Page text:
• Dry mouth. Also known as xerostomia is a condition, where there’s inadequate production of saliva in the mouth. This contributes to bad breath because, in this situation, saliva which normally helps to moisten the mouth, neutralize the acids from plaque, cleanse the mouth, and wash away food particles and dead cells of the gums, cheeks, and tongue is decreased. Therefore the mouth is again a free-for-all for bacteria.

Dry mouth can also result from the use of certain medications, sleeping with your mouth open, and from some diseases of the salivary glands.

  • Dentures. Dental appliances, such as braces and dentures, can contribute to bad breath, and very often, it is due to food particles that are not properly cleansed from the appliances. Wearing ill-fitting dentures can lead to mouth and dental sores and infections in the mouth, which can cause bad breath too.
  • Other diseases that can cause bad breath. These include diabetes, gastro-oesophageal reflux disease (GERD), liver or kidney disease, and lactose intolerance.

What Can You Do To Prevent Bad Breath?

  • Practice good oral/dental hygiene. Brush your teeth twice a day with fluoride      toothpaste to remove food debris and building plaque. It is advisable to brush teeth after you eat – I know this sounds funny when you have to eat lunch at work or school but you can keep a toothbrush in your bag or briefcase to use after lunch. Use floss to remove food particles and plaque between teeth once a day – you can do this before bed at night. For people that use dentures, they should be removed at night and cleaned thoroughly before reuse the next morning.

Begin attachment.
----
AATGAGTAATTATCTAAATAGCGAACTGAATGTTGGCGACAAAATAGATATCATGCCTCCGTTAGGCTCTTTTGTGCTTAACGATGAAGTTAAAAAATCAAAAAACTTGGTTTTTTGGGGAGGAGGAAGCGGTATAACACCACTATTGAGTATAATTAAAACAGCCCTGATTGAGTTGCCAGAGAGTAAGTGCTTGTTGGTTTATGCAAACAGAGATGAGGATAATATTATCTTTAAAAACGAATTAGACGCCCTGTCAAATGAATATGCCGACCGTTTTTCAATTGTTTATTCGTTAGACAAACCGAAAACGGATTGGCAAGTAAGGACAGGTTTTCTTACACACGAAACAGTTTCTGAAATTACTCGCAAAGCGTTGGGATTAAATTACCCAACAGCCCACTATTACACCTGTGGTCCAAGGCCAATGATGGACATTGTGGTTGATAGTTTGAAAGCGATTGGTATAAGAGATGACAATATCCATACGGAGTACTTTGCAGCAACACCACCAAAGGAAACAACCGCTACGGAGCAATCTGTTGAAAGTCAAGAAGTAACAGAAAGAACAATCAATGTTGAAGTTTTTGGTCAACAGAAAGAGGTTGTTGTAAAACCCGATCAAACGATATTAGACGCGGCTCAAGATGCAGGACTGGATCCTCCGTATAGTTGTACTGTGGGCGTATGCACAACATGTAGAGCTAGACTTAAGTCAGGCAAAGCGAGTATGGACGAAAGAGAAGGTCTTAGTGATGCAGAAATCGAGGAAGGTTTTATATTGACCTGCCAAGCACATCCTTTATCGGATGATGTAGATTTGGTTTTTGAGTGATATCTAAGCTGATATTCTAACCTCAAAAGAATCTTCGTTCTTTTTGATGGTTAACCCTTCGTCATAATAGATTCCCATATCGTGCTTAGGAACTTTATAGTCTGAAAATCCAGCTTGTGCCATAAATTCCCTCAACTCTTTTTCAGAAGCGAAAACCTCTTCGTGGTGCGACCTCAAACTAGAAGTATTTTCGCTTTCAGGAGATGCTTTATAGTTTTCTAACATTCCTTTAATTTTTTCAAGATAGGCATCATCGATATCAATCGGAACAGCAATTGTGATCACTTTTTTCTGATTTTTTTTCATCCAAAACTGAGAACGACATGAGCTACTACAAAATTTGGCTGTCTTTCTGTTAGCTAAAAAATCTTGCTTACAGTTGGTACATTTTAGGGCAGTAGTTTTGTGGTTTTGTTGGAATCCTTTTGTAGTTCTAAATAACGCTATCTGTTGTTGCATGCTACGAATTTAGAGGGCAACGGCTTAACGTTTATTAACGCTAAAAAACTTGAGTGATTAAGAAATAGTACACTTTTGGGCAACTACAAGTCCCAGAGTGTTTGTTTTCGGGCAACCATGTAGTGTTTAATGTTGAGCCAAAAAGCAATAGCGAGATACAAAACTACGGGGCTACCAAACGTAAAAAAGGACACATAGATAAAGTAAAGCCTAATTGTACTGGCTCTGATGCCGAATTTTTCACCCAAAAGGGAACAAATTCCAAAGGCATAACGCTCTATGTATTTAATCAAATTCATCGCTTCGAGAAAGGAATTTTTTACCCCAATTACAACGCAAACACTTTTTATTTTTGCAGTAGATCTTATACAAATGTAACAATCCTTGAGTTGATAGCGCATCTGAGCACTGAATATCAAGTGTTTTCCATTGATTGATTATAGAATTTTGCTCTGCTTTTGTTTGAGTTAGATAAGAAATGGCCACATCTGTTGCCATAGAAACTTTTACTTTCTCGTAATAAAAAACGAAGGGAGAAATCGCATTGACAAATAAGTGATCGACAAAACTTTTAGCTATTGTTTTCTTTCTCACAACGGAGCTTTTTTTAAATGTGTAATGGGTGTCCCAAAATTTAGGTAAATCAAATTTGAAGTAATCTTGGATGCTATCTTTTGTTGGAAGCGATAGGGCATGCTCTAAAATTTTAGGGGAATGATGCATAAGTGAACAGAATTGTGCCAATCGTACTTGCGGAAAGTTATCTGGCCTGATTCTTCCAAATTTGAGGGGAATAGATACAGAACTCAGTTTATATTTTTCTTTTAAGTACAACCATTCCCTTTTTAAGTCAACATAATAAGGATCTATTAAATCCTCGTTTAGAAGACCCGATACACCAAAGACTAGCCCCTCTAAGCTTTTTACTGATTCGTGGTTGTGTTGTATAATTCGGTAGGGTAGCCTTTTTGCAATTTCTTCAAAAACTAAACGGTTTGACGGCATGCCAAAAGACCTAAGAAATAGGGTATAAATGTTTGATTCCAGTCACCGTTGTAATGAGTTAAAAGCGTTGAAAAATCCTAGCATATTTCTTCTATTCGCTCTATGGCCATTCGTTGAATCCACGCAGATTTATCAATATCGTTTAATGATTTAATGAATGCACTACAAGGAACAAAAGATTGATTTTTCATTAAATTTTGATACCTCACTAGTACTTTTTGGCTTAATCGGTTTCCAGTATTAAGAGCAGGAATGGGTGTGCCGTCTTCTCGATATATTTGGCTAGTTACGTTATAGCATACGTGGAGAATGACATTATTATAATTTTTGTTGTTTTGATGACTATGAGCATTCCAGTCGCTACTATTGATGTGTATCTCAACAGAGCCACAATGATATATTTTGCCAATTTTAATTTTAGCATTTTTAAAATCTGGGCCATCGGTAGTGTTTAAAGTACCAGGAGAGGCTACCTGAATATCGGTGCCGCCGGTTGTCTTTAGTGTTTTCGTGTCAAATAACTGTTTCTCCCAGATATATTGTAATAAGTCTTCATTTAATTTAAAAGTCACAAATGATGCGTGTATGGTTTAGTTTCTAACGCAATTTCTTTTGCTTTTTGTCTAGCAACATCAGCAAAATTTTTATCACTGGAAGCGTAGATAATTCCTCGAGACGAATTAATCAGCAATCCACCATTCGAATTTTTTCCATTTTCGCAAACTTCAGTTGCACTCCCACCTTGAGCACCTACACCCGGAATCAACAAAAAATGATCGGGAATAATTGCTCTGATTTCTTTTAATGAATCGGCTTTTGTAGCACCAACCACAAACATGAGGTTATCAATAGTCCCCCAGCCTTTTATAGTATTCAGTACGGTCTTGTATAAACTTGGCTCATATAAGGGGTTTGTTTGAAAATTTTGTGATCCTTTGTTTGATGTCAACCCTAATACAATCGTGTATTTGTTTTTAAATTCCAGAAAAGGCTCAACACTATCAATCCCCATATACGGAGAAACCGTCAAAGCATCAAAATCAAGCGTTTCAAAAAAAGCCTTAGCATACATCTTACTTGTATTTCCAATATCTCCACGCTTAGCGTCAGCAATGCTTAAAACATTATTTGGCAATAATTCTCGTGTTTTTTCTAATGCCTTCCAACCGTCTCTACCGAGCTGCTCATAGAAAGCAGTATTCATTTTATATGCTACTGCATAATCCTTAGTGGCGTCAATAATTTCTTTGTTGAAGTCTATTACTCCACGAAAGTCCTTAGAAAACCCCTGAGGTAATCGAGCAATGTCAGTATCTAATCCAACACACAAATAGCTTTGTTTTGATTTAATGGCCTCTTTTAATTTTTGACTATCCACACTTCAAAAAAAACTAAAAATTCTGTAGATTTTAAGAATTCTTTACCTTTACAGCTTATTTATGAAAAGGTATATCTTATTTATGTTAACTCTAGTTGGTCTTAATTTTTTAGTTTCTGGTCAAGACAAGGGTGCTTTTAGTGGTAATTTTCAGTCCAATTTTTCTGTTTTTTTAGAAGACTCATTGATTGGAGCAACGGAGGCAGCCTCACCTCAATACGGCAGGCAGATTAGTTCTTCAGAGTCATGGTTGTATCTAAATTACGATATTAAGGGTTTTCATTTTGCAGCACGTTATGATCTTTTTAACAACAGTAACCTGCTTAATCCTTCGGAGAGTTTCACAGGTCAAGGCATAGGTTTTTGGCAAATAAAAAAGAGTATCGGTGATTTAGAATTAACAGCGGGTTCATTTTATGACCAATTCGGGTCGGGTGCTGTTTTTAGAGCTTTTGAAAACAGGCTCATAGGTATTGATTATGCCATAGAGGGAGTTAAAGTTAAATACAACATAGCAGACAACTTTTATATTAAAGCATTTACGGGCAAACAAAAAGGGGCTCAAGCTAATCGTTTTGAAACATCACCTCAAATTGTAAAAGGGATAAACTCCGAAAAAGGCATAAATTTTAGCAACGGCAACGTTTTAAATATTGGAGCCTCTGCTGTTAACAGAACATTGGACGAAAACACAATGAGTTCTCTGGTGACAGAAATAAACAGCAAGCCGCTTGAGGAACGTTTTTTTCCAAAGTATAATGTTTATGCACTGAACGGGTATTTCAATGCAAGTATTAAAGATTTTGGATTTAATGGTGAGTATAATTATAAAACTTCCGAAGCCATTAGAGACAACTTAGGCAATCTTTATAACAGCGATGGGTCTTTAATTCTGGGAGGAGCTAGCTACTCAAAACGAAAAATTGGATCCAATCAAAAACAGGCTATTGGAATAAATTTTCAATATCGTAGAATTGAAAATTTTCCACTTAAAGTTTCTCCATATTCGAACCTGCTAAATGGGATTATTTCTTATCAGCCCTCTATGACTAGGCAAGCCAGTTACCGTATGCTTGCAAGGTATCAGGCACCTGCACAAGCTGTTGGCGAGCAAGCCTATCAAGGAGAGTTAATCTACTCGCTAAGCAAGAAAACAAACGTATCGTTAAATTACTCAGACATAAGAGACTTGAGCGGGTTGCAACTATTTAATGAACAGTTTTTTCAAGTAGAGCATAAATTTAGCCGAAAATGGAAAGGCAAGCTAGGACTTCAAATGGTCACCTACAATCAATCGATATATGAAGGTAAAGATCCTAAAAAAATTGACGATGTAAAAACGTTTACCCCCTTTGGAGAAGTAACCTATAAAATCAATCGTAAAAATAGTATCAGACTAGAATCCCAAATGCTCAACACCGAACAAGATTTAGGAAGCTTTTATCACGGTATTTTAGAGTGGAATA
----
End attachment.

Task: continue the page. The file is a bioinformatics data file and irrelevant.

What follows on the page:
• Don’t forget your tongue. While brushing, don’t forget to brush your tongue as well — this helps to scrape off dead cells and bacteria.
  • Change your toothbrush regularly. It is recommended that toothbrushes should be changed every two to three months.
  • See your dentist regularly. You should visit your dentist at least every six months to have your teeth and/or dentures checked and examined thoroughly. This will help you avoid or detect any problems very early. If you already suffer from bad breath, try to keep a log of the foods you eat and medications you use. If you think they may be adding to your bad breath, take this log to your dentist to review, and he or she will advise you accordingly.
  • Adjust your diet and lifestyle. Try to quit smoking and chewing tobacco-based products. Drink loads of water as this will keep to your mouth moist. Avoid sugary foods and foods      that contribute to bad breath.

The outcome in situations of bad breath is generally good as the condition is usually more of a nuisance than a serious medical illness, and really in most cases, you can improve or eliminate bad breath with consistent and proper oral hygiene. If, however, you have bad breath and these simple home care tips don’t help you, please see your dentist or physician to be sure it’s not due to a more serious condition.

Avoid being an odoriferous hazard today…keep your mouths healthy, folks!

SEE ALSO: Walk Your Way to Health